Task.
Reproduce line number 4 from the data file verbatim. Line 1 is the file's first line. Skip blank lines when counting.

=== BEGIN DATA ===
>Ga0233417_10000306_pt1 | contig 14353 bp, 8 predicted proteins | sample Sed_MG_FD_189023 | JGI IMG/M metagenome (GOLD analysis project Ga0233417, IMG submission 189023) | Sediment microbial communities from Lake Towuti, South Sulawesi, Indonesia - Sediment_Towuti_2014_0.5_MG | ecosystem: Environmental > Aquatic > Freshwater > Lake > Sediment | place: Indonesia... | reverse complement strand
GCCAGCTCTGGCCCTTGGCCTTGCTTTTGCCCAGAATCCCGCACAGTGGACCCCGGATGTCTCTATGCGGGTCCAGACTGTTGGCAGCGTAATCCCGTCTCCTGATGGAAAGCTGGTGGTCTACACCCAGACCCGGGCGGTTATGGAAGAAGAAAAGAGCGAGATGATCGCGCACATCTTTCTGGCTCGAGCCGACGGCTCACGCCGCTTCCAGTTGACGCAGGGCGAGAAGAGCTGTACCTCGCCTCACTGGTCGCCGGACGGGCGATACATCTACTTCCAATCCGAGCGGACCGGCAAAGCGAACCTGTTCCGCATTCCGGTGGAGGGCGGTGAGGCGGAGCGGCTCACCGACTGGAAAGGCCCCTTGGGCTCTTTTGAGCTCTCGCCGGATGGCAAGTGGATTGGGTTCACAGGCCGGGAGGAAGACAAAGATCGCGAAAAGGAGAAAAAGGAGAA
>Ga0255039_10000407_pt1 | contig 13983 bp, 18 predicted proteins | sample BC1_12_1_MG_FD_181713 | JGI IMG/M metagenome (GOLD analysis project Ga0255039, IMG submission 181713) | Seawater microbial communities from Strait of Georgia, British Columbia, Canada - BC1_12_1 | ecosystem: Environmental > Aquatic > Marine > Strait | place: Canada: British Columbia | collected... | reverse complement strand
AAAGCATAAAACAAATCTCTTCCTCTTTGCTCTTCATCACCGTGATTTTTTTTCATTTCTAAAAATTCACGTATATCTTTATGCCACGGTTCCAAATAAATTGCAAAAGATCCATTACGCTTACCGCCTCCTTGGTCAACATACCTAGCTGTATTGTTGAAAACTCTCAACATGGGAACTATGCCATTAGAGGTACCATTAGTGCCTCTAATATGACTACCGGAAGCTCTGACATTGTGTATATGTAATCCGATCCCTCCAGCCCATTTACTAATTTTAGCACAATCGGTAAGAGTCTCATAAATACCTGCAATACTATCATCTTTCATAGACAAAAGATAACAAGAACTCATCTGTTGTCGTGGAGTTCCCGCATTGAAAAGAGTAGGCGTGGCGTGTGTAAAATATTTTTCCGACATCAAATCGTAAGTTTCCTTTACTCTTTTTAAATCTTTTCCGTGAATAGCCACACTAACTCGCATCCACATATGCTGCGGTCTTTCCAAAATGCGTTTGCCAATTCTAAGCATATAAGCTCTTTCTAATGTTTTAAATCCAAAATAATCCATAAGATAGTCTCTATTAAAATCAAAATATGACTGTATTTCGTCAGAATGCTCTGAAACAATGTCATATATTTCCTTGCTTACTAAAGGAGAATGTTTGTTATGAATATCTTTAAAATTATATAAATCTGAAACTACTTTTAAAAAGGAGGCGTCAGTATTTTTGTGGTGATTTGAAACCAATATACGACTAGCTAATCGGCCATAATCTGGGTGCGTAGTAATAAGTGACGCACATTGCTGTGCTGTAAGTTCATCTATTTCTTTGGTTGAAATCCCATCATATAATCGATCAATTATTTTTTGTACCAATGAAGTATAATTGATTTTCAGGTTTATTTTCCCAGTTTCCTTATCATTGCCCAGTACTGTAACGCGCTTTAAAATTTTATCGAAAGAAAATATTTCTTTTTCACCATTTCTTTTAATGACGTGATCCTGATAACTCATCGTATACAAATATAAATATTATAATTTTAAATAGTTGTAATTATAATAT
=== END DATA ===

AAAGCATAAAACAAATCTCTTCCTCTTTGCTCTTCATCACCGTGATTTTTTTTCATTTCTAAAAATTCACGTATATCTTTATGCCACGGTTCCAAATAAATTGCAAAAGATCCATTACGCTTACCGCCTCCTTGGTCAACATACCTAGCTGTATTGTTGAAAACTCTCAACATGGGAACTATGCCATTAGAGGTACCATTAGTGCCTCTAATATGACTACCGGAAGCTCTGACATTGTGTATATGTAATCCGATCCCTCCAGCCCATTTACTAATTTTAGCACAATCGGTAAGAGTCTCATAAATACCTGCAATACTATCATCTTTCATAGACAAAAGATAACAAGAACTCATCTGTTGTCGTGGAGTTCCCGCATTGAAAAGAGTAGGCGTGGCGTGTGTAAAATATTTTTCCGACATCAAATCGTAAGTTTCCTTTACTCTTTTTAAATCTTTTCCGTGAATAGCCACACTAACTCGCATCCACATATGCTGCGGTCTTTCCAAAATGCGTTTGCCAATTCTAAGCATATAAGCTCTTTCTAATGTTTTAAATCCAAAATAATCCATAAGATAGTCTCTATTAAAATCAAAATATGACTGTATTTCGTCAGAATGCTCTGAAACAATGTCATATATTTCCTTGCTTACTAAAGGAGAATGTTTGTTATGAATATCTTTAAAATTATATAAATCTGAAACTACTTTTAAAAAGGAGGCGTCAGTATTTTTGTGGTGATTTGAAACCAATATACGACTAGCTAATCGGCCATAATCTGGGTGCGTAGTAATAAGTGACGCACATTGCTGTGCTGTAAGTTCATCTATTTCTTTGGTTGAAATCCCATCATATAATCGATCAATTATTTTTTGTACCAATGAAGTATAATTGATTTTCAGGTTTATTTTCCCAGTTTCCTTATCATTGCCCAGTACTGTAACGCGCTTTAAAATTTTATCGAAAGAAAATATTTCTTTTTCACCATTTCTTTTAATGACGTGATCCTGATAACTCATCGTATACAAATATAAATATTATAATTTTAAATAGTTGTAATTATAATAT